– Lyn Gardner on privilege in the arts for The Stage:

“In theatre, I keep coming across people who… may well have been born in a castle, but the narrative they promote is one of unceasing struggle. This embarrassment about class and socio-economic privilege is neither healthy nor helpful… Privilege and power go together. One leads to the other. And an arts education is increasingly the privilege of the privately educated. Those who have access to regular theatre trips and educational opportunity, who have the confidence to network, have personal connections and who can afford to do unpaid work have often done well because of that privilege and risen to positions of power in theatre. But excluding so many from being artists limits the offer made to audiences. It is also very hard to argue for continued and greater public investment in theatre if those making it, and the stories and voices they represent on stage, are not representative of the wider population whose taxes fund that artistic endeavour.”

The same, of course, is true of those writing about the theatre. Arts journalists have privilege and power (although the latter is increasingly diminishing); Gardner has herself held a position near the top of the arts journalism tree for many years, first as theatre editor of City Limits, and then as deputy theatre critic on The Guardian for 23 years from 1995 to 2018. She now writes regularly for The Stage (where she is an associate editor).

  • Today’s ShentonSTAGE Daily Newsletter

My ShentonSTAGE daily newsletter — emailed to subscribers by sending an e-m to — is also posted online daily; today’s edition is here:


Maria Friedman — who has previously appeared at the Menier Chocolate Factory in Maria Friedman Re-Arranfged which subsequently transferred to the West End, and also made her directorial debut at the venue when she directed Sondheim’s Merrily We Roll Along there, which also transferred to the West End — is returning to the south London theatre, with the world premiere of a new show Maria Friedman and Friends — Legacy.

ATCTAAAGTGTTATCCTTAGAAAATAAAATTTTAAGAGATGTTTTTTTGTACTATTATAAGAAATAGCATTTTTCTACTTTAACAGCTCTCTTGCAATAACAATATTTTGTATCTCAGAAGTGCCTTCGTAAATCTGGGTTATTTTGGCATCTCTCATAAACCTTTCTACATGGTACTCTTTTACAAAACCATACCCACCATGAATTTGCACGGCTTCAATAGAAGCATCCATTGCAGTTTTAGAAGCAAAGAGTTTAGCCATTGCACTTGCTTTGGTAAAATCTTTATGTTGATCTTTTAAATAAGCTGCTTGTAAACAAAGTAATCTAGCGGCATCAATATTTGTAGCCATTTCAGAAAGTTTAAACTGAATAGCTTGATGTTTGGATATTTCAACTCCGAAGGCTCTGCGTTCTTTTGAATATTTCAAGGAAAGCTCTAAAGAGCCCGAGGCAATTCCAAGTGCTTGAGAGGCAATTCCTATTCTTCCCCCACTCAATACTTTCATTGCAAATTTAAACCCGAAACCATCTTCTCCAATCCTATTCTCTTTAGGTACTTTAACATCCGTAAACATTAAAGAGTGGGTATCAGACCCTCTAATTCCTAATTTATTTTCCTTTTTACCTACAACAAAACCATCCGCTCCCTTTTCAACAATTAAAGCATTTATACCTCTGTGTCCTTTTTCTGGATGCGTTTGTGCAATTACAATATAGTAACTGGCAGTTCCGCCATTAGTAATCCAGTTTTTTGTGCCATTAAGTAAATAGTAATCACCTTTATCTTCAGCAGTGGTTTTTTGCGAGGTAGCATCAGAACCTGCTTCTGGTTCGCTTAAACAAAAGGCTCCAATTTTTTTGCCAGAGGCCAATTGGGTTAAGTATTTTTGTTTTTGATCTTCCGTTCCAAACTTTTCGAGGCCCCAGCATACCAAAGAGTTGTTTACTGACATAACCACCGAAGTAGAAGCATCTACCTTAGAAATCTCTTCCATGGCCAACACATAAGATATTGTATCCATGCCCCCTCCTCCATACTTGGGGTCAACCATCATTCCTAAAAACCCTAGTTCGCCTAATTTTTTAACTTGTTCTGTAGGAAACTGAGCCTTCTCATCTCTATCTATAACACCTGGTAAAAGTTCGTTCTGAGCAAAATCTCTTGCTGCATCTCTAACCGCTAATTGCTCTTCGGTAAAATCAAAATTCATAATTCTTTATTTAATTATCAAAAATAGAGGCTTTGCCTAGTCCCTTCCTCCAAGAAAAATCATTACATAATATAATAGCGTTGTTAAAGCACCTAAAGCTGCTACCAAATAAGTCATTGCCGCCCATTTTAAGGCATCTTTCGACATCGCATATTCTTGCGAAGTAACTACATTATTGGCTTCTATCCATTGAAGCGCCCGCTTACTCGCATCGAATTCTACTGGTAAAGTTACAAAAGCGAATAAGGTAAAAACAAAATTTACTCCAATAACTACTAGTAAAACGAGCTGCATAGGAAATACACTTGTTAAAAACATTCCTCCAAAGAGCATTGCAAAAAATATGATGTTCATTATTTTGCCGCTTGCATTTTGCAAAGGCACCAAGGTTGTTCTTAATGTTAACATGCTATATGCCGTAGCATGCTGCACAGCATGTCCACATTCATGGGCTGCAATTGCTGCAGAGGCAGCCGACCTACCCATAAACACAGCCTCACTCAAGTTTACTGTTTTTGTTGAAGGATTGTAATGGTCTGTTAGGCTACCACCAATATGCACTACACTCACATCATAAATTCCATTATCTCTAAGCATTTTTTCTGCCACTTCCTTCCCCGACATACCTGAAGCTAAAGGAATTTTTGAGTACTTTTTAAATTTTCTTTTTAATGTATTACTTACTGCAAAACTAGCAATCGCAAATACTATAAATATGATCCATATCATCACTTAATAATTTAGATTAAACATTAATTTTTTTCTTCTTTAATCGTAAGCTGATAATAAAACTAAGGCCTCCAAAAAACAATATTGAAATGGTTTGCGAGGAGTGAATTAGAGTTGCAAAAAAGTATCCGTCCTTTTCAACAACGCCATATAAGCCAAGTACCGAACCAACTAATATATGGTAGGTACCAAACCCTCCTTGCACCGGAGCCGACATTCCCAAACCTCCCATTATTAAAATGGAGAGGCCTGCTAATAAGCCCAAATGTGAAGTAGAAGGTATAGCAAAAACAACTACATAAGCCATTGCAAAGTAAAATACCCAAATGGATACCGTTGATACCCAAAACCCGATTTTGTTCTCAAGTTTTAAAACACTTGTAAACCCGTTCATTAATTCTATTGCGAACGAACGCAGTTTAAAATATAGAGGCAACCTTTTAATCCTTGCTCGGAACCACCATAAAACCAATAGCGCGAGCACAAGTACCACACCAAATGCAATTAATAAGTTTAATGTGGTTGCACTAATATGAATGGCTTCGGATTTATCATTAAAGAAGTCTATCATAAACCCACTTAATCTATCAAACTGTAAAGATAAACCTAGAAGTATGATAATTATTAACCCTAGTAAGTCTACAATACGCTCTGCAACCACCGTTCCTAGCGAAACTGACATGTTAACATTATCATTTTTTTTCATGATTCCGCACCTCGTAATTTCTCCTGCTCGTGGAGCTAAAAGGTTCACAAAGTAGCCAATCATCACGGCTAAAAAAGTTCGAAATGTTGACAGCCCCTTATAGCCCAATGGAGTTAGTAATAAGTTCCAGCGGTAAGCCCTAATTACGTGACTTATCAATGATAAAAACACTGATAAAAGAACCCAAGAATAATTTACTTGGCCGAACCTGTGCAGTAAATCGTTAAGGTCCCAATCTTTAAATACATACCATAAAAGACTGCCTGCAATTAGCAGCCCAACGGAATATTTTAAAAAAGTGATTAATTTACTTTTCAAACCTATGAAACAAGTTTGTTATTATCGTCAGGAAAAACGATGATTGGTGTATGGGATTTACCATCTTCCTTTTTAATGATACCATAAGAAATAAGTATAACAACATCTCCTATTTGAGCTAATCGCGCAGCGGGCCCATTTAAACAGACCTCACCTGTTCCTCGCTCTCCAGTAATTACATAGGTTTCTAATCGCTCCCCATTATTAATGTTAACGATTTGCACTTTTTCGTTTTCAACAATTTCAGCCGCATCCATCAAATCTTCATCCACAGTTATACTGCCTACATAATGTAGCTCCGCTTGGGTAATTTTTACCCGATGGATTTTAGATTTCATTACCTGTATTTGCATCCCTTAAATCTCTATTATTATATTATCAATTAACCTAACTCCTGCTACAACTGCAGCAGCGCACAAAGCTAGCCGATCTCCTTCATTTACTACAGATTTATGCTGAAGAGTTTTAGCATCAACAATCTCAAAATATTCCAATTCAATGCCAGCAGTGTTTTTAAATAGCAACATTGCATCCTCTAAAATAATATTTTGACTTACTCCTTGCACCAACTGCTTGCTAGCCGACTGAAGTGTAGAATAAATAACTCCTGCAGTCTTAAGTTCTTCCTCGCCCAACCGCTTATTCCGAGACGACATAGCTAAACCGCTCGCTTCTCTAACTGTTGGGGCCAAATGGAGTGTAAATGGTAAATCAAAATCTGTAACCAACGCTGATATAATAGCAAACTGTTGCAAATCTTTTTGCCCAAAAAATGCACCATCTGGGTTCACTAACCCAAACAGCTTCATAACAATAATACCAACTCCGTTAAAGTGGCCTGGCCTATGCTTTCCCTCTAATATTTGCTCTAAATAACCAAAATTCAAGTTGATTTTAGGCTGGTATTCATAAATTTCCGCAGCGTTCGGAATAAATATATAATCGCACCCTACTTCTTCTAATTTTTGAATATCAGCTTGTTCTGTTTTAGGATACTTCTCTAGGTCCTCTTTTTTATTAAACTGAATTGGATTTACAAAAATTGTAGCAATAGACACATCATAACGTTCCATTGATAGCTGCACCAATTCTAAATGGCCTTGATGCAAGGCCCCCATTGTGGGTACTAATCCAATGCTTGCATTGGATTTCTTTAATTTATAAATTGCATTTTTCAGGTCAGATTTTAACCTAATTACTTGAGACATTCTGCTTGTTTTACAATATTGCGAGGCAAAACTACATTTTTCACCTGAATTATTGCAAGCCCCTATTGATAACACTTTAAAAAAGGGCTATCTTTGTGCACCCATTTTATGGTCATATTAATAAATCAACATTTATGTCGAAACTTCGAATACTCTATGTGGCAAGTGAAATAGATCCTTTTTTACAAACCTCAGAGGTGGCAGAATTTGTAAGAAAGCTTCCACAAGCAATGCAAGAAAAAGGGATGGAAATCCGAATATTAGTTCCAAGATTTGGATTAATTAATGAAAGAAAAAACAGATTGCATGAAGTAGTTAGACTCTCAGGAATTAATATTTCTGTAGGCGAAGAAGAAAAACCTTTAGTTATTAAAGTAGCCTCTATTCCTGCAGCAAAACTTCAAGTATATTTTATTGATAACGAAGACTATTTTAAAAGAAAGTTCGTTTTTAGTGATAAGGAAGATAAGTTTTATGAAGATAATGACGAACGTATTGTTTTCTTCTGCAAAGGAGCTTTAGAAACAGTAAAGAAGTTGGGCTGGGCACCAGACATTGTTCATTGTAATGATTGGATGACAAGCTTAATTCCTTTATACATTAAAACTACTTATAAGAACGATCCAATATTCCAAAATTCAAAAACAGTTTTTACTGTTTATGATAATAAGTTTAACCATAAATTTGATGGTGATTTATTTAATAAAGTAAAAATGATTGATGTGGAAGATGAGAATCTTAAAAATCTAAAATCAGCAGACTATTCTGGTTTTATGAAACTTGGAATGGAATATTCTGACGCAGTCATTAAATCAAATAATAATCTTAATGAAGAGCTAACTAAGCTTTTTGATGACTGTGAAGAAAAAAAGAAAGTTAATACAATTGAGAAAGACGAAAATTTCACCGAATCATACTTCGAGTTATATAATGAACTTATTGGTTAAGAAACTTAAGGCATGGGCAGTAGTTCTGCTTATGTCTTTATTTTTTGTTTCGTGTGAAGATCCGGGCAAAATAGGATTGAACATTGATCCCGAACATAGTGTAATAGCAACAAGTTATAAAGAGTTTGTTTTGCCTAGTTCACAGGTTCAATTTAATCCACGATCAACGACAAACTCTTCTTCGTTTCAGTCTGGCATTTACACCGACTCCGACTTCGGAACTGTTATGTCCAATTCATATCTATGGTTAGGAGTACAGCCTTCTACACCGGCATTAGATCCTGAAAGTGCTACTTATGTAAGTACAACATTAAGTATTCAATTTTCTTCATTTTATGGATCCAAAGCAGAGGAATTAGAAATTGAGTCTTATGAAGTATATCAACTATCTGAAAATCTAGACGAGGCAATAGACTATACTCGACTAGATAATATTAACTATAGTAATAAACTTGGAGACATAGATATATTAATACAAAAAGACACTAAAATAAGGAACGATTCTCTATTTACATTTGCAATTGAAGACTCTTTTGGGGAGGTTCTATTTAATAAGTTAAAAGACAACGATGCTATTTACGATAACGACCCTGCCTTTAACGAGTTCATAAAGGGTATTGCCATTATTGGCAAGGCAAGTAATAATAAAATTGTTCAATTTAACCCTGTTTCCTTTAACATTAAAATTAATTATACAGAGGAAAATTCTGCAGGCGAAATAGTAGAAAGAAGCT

Running from March 3-20, with a press night on March 8, it is a celebration of the work of composers Marvin Hamlisch, Michel Legrand and Stephen Sondheim, with each of whom she appeared multiple times. She explores their legacies, joined by friends old and new — musical director and pianist, Theo Jamieson, fellow performers Matthew White, Ian McLarnon, Alfie Friedman and Desmonda Cathabel, and a choir from the Royal Academy of Music. Jamieson will be accompanied by Paul Moylan on Double Bass, and Joe Evans on Percussion.

In a press statement, Friedman has said: “This event was brought about by a desire to sing, to share and to join together in celebration of some of the greatest composers of our time. These past two years have starved us of the connection and depth of emotion that brilliant music and song can evoke – and we want to bring that back in the beautifully intimate space at the Menier, and enable audiences to revel in the legacy of my much missed friends, these extraordinary artists – Hamlisch, Legrand and Sondheim. I can’t wait to share it with you.”

Booking opens today for supporters of the Menier, with public booking from February 2. Box Office: 020 7378 1713, 

Press contact: Kate Morley PR.